Workplace Stress: 5 Helpful Tips to Be Productive When Feeling Anxious

Stress is imbued in our culture, and only a few of us know the joys of living a stress-free life. Although stress at work feels natural, it shouldn't be part of your every day, especially if it is causing you anxiety and stopping you from excelling in your career. There are many ways to ease stress and remain productive at work, and the following are five habits you can try anywhere, including work. 

Practice mindfulness

Our mind has a sneaky way of unleashing a whirlwind of thoughts that often cause us to worry and become more anxious. A practical method of stopping such negative thoughts from taking over is by practicing mindfulness. Zen gurus often share the importance of the art of mindfulness—a habit we can become better at by making time for meditation. Even five minutes of meditation every morning can significantly shift your state of mind, but you shouldn't stop there. You can practice mindfulness even in a bustling work environment by remaining conscious of your breath and focused on the present task to keep your mind from going into overdrive.

Fuel up with the right energy

It is easy to think that anxiety is the mind's issue since it plagues our mental state, but how we treat our body significantly affects how anxiety affects us. If you are on a high-sugar diet and you forgot the last time you worked out, then you can't expect your mind to function optimally. 

Fueling up with the proper nutrients is critical to keeping anxiety at bay. Your anxiety doesn't need the continuous fluctuations of a sugar spike and crash. The difference felt when you eliminate sugar from your diet is immense. Try doing away with sugary food or drinks for at least a month and see how much calmer you feel. Additionally, your body needs daily positive experiences when it comes to a raised heart rate resulting from an intense workout rather than caused by fear and worry. 

Ask for help

Even in high-pressured work environments, you can always find a good soul to help you out when you are struggling. If you feel bogged down by the pressure of your workload, speak up. Set up a meeting with a manager, someone from human resources, or another colleague you trust and share your struggles. A fresh perspective on your work issues is essential if you hope to alleviate anxiety and overcome your battles so you can enjoy your work rather than worsen your mental health. If work colleagues aren't an option, find a mentor or a trusted friend to share your concerns.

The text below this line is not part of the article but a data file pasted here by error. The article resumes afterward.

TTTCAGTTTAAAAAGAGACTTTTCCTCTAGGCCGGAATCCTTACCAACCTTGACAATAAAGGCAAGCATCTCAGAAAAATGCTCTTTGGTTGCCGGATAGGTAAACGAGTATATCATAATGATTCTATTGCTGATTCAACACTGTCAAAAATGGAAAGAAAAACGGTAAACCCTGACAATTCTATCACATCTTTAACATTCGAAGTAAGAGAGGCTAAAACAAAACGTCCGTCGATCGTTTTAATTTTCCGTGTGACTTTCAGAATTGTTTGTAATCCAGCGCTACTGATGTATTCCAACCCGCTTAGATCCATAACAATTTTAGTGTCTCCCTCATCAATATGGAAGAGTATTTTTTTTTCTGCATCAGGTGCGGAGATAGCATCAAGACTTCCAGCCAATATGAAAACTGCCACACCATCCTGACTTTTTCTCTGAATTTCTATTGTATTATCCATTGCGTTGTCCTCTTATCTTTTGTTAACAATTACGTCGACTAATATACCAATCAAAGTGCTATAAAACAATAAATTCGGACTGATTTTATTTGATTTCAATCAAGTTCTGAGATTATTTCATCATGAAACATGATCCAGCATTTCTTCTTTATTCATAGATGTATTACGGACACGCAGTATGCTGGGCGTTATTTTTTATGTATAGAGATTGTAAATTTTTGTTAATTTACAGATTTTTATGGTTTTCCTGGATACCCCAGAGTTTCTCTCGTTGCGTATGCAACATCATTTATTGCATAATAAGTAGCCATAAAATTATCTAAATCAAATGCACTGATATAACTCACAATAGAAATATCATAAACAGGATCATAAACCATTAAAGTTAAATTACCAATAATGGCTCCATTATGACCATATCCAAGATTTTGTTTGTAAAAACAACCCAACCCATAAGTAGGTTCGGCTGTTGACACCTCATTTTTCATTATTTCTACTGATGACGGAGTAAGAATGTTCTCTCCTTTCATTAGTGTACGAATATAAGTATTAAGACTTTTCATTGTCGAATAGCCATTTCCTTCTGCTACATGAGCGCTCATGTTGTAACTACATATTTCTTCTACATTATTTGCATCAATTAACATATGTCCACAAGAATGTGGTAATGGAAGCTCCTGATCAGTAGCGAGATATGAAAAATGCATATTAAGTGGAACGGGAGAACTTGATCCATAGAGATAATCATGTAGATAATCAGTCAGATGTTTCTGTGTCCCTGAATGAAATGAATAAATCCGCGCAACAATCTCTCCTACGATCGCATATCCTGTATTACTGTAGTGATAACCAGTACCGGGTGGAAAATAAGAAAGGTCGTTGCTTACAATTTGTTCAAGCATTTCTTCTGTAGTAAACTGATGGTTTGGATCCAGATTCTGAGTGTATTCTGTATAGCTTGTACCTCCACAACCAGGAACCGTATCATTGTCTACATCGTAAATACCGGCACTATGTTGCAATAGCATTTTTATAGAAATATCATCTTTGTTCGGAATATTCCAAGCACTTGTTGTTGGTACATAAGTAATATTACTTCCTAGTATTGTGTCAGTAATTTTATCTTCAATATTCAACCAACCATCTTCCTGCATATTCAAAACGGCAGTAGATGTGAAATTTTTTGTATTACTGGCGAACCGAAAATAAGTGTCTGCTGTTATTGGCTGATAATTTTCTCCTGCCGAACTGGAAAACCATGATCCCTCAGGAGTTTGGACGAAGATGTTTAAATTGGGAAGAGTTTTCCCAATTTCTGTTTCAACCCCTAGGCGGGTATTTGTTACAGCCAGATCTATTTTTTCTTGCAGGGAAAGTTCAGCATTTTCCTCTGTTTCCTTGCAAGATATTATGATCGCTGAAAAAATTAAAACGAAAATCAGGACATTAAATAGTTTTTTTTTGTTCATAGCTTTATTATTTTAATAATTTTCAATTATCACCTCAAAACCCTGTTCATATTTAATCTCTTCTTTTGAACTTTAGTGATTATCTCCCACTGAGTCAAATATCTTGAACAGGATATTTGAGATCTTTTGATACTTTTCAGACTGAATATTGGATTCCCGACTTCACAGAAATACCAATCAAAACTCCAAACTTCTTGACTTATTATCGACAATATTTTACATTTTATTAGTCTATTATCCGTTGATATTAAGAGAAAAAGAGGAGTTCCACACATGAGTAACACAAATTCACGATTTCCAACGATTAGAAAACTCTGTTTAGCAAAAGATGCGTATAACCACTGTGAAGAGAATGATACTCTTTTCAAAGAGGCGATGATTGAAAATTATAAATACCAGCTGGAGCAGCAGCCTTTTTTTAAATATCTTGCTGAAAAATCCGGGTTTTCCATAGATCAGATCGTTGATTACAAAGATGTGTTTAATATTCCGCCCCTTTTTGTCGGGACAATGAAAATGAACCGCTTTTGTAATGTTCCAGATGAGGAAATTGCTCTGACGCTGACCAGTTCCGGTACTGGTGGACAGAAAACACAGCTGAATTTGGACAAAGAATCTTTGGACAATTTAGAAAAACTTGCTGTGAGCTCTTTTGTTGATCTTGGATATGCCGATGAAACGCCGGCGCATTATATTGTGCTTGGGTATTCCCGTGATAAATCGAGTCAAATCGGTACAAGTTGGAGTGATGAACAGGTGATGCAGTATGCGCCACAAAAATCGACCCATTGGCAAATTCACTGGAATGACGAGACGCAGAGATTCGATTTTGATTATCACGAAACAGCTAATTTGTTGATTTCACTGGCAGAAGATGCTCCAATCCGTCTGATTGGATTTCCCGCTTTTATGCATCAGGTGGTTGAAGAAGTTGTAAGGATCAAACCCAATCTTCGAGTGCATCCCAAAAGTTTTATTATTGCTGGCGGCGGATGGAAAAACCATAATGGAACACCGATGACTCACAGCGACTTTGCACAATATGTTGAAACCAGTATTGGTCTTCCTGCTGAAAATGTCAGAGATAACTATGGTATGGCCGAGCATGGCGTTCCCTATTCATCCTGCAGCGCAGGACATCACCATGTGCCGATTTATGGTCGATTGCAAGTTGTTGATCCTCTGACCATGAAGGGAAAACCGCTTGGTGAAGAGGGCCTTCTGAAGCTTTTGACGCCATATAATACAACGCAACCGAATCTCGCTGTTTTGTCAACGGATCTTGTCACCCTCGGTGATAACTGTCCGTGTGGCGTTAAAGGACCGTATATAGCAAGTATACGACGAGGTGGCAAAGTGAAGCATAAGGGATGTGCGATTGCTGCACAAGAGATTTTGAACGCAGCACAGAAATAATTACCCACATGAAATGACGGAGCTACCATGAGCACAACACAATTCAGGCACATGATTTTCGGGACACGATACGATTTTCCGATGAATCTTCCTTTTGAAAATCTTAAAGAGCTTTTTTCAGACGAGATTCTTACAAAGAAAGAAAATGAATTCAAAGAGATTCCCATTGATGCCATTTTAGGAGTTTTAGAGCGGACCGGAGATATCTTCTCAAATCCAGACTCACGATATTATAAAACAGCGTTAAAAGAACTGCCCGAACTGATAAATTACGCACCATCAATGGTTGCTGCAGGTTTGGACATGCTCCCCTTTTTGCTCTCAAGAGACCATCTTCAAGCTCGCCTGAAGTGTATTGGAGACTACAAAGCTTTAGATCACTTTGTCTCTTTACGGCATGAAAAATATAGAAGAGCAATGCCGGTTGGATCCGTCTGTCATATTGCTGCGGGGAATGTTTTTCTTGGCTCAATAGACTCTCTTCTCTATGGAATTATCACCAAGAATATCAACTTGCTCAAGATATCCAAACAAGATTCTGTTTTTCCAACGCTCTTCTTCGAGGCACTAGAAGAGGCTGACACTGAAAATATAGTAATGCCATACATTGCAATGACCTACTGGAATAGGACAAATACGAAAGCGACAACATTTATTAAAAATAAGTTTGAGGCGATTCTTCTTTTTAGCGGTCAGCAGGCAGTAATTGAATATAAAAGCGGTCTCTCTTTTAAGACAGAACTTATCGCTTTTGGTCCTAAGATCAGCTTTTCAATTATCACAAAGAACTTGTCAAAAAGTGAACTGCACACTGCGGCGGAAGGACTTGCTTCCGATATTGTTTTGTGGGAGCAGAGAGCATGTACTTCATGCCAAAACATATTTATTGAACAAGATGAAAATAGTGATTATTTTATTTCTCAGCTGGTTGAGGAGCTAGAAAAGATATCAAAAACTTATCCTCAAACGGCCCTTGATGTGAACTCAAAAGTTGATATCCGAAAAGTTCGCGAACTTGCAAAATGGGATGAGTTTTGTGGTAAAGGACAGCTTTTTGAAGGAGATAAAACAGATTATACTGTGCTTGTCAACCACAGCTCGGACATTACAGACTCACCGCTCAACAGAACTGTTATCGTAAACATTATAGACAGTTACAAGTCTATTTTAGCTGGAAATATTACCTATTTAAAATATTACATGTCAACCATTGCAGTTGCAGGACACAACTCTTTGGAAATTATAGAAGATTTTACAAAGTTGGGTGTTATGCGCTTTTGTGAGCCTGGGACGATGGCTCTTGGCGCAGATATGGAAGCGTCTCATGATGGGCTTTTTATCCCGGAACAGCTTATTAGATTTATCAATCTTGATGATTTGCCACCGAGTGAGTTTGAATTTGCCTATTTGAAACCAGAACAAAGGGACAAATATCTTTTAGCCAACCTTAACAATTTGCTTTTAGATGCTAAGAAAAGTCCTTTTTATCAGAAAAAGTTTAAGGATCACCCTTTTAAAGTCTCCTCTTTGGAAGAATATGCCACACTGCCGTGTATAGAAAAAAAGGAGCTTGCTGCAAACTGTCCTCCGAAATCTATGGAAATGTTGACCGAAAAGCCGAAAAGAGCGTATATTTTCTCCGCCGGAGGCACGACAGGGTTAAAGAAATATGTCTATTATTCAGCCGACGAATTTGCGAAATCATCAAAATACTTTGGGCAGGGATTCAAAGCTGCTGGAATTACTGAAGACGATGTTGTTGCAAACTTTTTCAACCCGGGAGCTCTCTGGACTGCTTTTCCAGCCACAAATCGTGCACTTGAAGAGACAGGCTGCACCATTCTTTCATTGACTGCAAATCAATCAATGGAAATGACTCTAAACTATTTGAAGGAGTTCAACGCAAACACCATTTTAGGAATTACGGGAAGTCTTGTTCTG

Be gentle with yourself

We live in an age where we value productivity over everything else. Working after hours feels essential, answering emails on a Saturday night is a must, and writing long to-do lists in bed has become part of our lifestyle. These habits have taken over days spent outside without phones, eating dinner with family or friends without gadgets, and moments of doing absolutely nothing. 

If the first thing you do when you wake up in the morning is looking at your phone, no wonder anxiety is an issue. Avoid looking at a screen when you wake up to check emails or browse through social media to see how better other people's lives look. Instead, keep your phone on airplane mode and spend the first hour of your day having breakfast in peace, doing yoga, looking at the sky, or taking a peaceful shower. Anxiety is cruel, unrelenting, and terrifying at times, so why not take the gentle route by being kinder to yourself?

Accept anxiety

Finally, if you want to ease stress and anxiety in the workplace, it is best to accept your state of mind. Accepting anxiety doesn't mean succumbing to the negative spiral. Instead, it is about respecting your mental state as it is and acknowledging that anxiety is present. 

Remember, you are not your anxiety. You are not your thoughts, nor are you your emotions. As the best Zen teachers will tell you, we are something far beyond and more still than thoughts and feelings, which are ever-changing. Once you grasp this concept, you will find it easier to accept your ever-fluctuating mental state and emotions. 

Post a Comment